As his latest show opens, painter Will Cotton reflects on the Will Cotton - Katy Perry art-industrial complex

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Will Cotton's latest homage to Katy Perry, 'Crown' (Courtesy Mary Boone Gallery)
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Jed Lipinski

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In early 2010, the painter Will Cotton, whose new exhibit is at the Mary Boone Gallery’s Fifth Avenue location through June 30, received an email from the pop star Katy Perry that would determine the course of his career since.

Perry, who had seen some of Cotton’s work online, expressed an interest in a few of his candy-themed paintings. Cotton, who lately had been cutting images of Perry out of fashion magazines, informed her that those paintings were already sold.

Nevertheless, the two struck up a correspondence. In the ensuing months, Cotton created the cover art for Perry’s album Teenage Dream, painted a series of large-scale portraits of her (two of which Perry owns), and acted as the artistic director for her 2010 video “California Gurls,” which has been viewed over 100 million times online. Cotton himself found his profile significantly raised as people started taking notice of his moody confectionary realism.

But in the months that followed, something strange happened.

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“About a year ago, I was watching TV when this hair-color commercial came on,” Cotton explained last week at Mary Boone. The commercial—for Clairol’s Nice ‘n Easy Colour Blend Foam (“It’s foamtastic!”)—featured two women reclining in a landscape of fluffy pink clouds. These clouds, Cotton noted, looked a lot like the ones that Perry lies in, naked, during the “California Gurls” video, a lot like the clouds Cotton uses in a whole lot of his paintings.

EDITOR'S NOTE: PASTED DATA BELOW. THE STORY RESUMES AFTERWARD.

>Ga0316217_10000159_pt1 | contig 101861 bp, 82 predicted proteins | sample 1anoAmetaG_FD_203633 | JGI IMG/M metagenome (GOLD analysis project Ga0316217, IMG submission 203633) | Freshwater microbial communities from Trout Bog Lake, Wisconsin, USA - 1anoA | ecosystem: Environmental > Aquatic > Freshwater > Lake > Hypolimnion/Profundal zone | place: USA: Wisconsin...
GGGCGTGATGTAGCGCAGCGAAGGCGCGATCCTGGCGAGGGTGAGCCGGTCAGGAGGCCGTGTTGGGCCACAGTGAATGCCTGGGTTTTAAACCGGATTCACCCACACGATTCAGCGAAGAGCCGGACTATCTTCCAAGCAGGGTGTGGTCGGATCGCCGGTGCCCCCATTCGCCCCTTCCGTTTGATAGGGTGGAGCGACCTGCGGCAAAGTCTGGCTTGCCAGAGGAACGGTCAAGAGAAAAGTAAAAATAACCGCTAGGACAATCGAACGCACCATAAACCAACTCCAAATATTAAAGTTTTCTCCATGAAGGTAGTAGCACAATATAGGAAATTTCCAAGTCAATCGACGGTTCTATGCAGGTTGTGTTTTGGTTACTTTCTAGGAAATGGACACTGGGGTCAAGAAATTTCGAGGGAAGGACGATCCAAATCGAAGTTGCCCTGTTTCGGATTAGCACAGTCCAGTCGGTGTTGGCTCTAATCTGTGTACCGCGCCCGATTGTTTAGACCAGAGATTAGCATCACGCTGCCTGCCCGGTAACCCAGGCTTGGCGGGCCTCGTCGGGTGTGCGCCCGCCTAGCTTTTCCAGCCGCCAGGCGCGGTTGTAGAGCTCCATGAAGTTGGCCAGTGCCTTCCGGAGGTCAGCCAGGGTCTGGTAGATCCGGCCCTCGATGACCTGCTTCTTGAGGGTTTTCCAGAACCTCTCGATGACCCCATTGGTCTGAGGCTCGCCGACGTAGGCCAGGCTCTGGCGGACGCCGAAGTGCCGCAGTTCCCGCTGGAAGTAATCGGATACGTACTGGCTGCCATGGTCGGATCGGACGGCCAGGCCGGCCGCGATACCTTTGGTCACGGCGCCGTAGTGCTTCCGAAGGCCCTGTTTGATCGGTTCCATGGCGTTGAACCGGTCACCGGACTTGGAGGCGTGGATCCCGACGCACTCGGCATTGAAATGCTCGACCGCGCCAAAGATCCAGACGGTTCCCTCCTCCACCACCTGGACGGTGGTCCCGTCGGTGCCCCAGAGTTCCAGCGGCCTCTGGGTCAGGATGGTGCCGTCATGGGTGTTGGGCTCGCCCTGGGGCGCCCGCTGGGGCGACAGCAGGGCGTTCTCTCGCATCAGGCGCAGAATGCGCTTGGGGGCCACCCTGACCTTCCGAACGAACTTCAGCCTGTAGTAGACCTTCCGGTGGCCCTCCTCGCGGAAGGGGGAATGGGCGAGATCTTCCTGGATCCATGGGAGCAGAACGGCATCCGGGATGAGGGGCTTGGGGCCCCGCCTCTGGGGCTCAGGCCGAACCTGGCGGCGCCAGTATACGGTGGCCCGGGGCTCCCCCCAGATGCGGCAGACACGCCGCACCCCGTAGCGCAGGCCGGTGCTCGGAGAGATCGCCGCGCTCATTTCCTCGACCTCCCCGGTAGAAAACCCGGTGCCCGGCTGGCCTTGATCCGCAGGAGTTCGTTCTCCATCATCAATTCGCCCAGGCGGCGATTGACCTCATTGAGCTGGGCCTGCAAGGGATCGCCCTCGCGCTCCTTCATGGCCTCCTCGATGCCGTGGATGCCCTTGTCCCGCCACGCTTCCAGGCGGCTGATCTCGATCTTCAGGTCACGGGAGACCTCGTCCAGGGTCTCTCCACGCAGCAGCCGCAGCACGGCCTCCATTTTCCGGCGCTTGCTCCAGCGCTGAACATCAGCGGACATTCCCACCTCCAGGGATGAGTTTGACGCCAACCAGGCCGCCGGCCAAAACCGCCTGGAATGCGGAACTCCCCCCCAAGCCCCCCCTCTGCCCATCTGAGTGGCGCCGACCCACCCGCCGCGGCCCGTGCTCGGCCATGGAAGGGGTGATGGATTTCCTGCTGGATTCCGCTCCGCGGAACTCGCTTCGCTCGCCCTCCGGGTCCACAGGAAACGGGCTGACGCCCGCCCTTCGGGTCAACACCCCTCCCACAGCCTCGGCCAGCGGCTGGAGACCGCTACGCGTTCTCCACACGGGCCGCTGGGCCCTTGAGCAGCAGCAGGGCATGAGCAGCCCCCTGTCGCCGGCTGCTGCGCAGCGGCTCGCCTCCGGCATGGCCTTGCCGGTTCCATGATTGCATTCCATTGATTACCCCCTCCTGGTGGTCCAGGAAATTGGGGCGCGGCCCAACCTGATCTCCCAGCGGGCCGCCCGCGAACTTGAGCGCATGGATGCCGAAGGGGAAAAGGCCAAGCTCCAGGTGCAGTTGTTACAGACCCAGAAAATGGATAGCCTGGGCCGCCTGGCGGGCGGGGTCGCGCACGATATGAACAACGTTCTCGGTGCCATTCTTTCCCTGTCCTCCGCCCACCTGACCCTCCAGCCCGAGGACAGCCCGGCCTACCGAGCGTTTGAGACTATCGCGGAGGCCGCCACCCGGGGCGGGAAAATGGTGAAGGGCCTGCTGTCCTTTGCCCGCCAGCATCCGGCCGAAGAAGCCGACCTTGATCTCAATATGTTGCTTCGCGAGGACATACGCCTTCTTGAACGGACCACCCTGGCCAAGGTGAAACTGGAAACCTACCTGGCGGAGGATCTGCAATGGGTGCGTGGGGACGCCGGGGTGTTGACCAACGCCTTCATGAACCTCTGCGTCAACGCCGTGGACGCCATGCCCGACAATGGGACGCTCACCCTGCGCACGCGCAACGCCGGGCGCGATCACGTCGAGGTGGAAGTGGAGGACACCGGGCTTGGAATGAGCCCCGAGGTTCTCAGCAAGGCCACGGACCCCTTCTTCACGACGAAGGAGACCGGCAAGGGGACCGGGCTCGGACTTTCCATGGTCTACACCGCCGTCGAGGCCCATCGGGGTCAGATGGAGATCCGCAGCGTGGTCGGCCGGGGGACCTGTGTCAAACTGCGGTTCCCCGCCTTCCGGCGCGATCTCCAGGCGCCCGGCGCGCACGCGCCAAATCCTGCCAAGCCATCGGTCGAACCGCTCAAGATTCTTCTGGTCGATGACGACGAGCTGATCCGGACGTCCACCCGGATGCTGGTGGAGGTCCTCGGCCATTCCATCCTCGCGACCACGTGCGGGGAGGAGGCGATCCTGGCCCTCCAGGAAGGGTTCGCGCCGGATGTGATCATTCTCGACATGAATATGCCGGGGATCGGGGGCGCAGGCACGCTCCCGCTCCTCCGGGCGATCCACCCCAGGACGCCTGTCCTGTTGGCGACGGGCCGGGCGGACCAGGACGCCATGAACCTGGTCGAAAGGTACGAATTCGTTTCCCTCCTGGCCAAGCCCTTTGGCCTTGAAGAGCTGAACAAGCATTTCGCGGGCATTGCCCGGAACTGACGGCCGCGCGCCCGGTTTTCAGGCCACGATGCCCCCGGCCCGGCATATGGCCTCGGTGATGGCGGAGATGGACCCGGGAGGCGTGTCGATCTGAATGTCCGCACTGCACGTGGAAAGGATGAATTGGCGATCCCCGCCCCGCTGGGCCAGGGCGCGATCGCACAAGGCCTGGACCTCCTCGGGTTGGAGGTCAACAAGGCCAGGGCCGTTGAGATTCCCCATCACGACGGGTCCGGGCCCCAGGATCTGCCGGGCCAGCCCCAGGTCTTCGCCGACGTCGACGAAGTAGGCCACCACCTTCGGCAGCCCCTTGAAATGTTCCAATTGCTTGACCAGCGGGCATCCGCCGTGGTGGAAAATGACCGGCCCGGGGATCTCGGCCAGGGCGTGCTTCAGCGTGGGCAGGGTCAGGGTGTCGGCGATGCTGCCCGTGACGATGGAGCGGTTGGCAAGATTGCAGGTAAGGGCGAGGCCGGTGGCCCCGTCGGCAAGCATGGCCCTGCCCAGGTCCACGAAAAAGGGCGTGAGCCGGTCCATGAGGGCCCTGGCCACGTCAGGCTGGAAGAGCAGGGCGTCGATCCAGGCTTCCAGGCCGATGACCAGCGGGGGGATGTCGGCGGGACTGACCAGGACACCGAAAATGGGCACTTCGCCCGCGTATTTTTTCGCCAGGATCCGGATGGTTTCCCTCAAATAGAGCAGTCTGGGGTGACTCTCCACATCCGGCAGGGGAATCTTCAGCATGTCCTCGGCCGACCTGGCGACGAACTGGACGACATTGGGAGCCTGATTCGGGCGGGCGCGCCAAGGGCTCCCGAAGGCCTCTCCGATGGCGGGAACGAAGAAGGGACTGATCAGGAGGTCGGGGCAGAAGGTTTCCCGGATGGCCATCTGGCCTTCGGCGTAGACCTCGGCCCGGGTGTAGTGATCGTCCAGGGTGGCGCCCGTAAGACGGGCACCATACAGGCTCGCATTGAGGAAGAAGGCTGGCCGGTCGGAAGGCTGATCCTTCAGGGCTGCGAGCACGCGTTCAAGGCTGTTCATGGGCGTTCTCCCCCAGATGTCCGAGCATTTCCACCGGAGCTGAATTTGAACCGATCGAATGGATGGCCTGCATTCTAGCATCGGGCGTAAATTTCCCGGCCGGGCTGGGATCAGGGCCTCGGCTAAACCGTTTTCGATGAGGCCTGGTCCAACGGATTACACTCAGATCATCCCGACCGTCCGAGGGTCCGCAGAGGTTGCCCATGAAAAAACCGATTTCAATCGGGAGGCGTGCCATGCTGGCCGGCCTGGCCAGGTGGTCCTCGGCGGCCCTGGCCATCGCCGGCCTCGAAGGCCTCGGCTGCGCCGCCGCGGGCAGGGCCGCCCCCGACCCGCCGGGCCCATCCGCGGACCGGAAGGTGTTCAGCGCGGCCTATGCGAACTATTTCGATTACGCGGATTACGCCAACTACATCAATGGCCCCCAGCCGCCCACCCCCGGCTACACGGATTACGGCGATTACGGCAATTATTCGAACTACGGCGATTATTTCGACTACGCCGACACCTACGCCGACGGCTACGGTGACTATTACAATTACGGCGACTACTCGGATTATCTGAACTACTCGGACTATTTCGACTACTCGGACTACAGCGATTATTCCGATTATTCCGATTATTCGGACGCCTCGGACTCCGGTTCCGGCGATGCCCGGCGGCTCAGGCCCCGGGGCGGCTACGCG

(Above left: Cotton Candy Katy, Cotton Candy Venus, paintings by Will Cotton; right, three frames from the Clairol Nice 'n' Easy campaign.)

Since then, Cotton has continued to see what he believes are references to his work. “It feels almost epidemic,” he said, adding that he recently began keeping an archive of Cotton-esque advertisements—girls in cotton candy clouds, models with cupcakes on their heads—torn from the pages of Vogue, Elle, and Cosmopolitan.

“For years I’ve been clipping images out of magazines to use for inspiration,” he said. “It’s always been a one-way dialogue with pop culture.”

“But in doing a video that reaches 100 million people,” he added, “it’s as if pop culture finally decided to respond.”

The fallout of this curious scenario, and the resulting evolution of Cotton's style, can be seen in Crown, a new portrait of Perry that is one of six paintings in the exhibition.

Based on a photograph that Cotton took of Perry in his live/work studio in Tribeca, Crown shows the pop star clutching a candy crown, seemingly lost in thought amidst piles of pastel-colored cakes. Cotton’s previous portraits of Perry depict her staring at the viewer, fully aware that her image is being captured, and correspondingly guarded.

In Crown, however, the famously shot-calling Perry (who since 2010 has also been through some changes, notably a high-profile marriage and divorce to Russell Brand) appears unaware of being watched. Instead, she seems overwhelmed by this strange candyland that she helped bring to life, and that has come to define her image.